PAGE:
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Savage Club

A bohemian club in the style of the London club of the same name, the Melbourne Savage Club was established on 9 May 1894 for the appreciation of music, art, drama, science and literature. Having previously resided in Queen's Walk, the Savages moved into 12 Bank Place in 1925. The previous tenant of the Savages' establishment in Bank Place was wealthy pastoralist Sir Rupert Clarke. The club's name derives from the 18th-century English poet Richard Savage, not from the many tribal artefacts on the walls and ceiling of the colonial Georgian/Regency-style building. The most famous artefact is a 2000-year-old human skull, which was uncovered at Heliopolis in the presence of Yoricker Stanley Argyle, who subsequently sent it on to the Yorick Club in 1915, the Yorick Club being absorbed into the Savage Club in 1966. The club attracted mainly businessmen and professionals, but like the Yorick Club, it also brought together artists and bohemians, as well as lawyers, businessmen and politicians. Famous members include Billy Hughes (Australian prime minister during World War I), Sir Robert Menzies, who joined in 1925 and served as club president from 1947 until 1962, and artists Tom Roberts, Fred McCubbin and John Longstaff. Legend has it that before the 1936 Melbourne Cup, club member George Dickenson dreamed that Wotan won at 100-1. He backed it successfully the next day at the races, and that night at Bank Place became legendary for its luxury in food and wine. It was said that there were two rules at the Savage Club in the early days: no talk of business and no women.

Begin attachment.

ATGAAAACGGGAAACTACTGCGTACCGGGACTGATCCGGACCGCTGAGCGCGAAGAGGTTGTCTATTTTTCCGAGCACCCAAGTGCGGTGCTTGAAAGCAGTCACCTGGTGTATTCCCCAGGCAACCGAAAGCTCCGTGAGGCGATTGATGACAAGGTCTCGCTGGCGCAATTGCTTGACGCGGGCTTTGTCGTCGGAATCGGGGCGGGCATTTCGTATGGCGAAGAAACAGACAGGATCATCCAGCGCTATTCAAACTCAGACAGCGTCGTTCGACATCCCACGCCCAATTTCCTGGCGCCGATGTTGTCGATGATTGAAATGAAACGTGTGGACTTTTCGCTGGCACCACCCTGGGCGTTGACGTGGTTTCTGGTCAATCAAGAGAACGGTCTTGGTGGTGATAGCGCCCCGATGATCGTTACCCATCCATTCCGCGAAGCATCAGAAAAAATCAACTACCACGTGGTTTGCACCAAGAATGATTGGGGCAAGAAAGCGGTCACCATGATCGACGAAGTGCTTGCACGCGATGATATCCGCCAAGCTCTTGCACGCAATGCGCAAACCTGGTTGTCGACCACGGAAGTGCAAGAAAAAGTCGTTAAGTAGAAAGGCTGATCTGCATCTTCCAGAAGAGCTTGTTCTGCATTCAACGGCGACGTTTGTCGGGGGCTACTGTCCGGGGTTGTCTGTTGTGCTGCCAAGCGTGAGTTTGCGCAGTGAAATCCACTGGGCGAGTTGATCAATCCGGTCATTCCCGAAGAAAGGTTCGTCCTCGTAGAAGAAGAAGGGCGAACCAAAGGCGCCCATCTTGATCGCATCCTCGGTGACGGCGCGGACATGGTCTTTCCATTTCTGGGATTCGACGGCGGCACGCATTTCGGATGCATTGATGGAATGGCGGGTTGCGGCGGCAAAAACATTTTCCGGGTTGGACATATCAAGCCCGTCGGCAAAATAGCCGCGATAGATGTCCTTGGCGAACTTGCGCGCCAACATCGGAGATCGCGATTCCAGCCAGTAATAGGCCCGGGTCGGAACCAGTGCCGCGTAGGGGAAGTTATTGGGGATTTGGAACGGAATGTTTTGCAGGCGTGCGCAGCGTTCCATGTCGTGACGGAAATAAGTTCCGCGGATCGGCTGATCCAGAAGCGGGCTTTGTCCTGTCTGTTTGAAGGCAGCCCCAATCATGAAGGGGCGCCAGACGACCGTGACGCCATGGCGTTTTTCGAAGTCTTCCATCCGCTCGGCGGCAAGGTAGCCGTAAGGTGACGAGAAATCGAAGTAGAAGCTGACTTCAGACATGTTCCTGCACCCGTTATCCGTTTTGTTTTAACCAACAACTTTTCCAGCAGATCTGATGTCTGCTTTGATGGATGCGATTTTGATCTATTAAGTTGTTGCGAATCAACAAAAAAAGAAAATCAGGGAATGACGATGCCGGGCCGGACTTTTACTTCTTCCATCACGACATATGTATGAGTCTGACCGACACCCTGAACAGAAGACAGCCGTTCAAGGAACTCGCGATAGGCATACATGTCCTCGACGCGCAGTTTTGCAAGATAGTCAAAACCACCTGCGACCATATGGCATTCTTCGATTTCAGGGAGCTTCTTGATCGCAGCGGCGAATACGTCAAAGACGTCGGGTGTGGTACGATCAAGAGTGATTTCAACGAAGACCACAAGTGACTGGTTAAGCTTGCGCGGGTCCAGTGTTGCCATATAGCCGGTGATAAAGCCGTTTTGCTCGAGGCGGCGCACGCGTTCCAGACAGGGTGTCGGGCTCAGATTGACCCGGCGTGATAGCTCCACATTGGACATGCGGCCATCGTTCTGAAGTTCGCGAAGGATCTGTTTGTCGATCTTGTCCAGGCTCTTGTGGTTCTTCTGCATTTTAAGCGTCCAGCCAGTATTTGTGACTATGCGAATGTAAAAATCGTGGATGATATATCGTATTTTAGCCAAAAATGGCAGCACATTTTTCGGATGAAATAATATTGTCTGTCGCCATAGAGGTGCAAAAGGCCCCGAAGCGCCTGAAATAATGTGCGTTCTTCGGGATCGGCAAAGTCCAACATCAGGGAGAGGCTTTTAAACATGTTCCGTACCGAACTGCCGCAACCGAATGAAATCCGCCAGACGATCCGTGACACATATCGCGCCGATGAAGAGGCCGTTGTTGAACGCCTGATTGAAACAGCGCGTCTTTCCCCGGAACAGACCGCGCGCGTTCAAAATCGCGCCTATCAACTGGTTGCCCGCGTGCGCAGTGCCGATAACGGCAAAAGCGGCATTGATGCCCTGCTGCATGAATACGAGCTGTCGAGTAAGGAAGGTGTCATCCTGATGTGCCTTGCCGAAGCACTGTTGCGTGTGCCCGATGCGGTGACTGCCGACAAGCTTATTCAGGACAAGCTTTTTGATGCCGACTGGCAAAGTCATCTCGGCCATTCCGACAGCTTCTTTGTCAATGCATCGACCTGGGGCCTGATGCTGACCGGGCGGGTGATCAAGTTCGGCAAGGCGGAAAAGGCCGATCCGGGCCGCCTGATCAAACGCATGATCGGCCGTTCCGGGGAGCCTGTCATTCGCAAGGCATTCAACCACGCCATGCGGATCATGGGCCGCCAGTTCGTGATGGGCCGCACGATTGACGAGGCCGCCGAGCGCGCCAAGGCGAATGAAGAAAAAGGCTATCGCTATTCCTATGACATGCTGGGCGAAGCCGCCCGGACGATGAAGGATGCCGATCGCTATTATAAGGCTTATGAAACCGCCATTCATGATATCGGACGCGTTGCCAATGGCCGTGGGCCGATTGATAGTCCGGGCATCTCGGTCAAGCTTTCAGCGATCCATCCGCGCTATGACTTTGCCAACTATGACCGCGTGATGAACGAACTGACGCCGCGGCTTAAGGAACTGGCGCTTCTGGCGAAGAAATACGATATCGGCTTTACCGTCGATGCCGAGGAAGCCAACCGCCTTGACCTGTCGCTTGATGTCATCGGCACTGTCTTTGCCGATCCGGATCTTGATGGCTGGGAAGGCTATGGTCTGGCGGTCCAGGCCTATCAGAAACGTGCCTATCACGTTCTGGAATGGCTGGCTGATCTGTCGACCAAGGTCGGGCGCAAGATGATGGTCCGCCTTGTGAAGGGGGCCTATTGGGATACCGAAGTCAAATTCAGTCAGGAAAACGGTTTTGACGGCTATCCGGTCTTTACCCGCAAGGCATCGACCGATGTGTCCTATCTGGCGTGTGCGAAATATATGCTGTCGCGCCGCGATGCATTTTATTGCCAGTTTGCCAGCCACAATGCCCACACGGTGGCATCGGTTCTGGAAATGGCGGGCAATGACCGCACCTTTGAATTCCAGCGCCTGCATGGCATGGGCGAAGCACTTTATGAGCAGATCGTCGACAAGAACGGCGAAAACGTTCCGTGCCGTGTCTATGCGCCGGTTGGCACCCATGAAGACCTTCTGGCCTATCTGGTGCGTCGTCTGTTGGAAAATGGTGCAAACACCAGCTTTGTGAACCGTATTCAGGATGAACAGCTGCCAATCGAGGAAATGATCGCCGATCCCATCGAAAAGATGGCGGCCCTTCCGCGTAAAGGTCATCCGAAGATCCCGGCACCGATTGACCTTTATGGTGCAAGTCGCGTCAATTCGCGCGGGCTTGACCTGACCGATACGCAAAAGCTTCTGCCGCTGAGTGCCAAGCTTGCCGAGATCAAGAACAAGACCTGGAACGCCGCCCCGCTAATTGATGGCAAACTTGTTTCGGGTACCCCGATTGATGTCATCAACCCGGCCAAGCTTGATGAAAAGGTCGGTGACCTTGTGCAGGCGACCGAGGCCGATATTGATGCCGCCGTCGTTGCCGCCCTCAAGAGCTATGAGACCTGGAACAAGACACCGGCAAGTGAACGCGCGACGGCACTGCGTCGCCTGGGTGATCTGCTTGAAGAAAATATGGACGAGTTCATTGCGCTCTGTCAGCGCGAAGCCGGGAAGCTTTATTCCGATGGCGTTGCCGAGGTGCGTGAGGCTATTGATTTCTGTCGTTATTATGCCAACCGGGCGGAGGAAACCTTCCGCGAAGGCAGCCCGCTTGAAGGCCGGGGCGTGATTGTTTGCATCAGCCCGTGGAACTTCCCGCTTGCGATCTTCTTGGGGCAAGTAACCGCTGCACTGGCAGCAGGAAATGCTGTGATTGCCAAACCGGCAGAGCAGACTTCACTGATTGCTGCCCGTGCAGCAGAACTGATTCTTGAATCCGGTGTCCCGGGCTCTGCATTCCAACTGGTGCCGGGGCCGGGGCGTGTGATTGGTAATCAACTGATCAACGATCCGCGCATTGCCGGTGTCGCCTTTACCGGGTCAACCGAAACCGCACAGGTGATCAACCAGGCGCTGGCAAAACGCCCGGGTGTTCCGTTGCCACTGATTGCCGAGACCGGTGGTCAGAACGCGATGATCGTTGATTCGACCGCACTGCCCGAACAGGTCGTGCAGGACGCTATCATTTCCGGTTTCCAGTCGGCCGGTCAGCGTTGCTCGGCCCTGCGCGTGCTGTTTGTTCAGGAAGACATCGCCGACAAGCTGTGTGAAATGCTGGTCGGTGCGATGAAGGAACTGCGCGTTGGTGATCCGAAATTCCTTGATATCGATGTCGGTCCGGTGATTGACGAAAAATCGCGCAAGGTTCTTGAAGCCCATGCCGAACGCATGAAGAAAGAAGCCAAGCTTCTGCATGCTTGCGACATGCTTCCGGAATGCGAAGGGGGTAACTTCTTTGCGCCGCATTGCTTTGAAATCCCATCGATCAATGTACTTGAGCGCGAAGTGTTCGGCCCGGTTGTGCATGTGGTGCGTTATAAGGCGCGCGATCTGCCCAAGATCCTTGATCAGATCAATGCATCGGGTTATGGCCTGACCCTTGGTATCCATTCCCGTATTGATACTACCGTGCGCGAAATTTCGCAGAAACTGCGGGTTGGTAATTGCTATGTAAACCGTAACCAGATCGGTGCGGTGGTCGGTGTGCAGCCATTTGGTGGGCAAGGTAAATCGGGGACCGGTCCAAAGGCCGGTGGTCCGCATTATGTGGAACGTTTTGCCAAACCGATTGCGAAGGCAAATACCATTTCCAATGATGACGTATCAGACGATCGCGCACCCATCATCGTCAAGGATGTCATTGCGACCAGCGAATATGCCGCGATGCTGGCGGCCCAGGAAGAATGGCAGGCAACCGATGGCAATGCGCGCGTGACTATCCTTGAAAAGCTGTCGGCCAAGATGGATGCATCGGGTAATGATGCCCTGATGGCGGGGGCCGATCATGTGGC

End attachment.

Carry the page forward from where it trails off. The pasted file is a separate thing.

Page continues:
Sally Ruljancich

Johnson, Joseph, Laughter and the love of friends: a centenary history of the Melbourne Savage Club 1894-1994 and a history of the Yorick Club 1868-1966, Melbourne Savage Club, Melbourne, 1994. Details